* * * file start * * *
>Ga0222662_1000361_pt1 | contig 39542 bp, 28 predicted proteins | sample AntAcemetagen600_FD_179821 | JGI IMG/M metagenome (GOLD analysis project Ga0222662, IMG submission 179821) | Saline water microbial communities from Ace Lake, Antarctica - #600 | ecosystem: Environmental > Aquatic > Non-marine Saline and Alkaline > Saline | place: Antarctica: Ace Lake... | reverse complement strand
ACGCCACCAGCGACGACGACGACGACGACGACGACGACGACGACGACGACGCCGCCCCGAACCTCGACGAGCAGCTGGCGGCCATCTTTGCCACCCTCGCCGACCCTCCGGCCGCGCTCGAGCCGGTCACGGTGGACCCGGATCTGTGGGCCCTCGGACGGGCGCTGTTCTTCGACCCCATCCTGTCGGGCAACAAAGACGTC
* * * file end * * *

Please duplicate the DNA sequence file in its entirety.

>Ga0222662_1000361_pt1 | contig 39542 bp, 28 predicted proteins | sample AntAcemetagen600_FD_179821 | JGI IMG/M metagenome (GOLD analysis project Ga0222662, IMG submission 179821) | Saline water microbial communities from Ace Lake, Antarctica - #600 | ecosystem: Environmental > Aquatic > Non-marine Saline and Alkaline > Saline | place: Antarctica: Ace Lake... | reverse complement strand
ACGCCACCAGCGACGACGACGACGACGACGACGACGACGACGACGACGACGCCGCCCCGAACCTCGACGAGCAGCTGGCGGCCATCTTTGCCACCCTCGCCGACCCTCCGGCCGCGCTCGAGCCGGTCACGGTGGACCCGGATCTGTGGGCCCTCGGACGGGCGCTGTTCTTCGACCCCATCCTGTCGGGCAACAAAGACGTC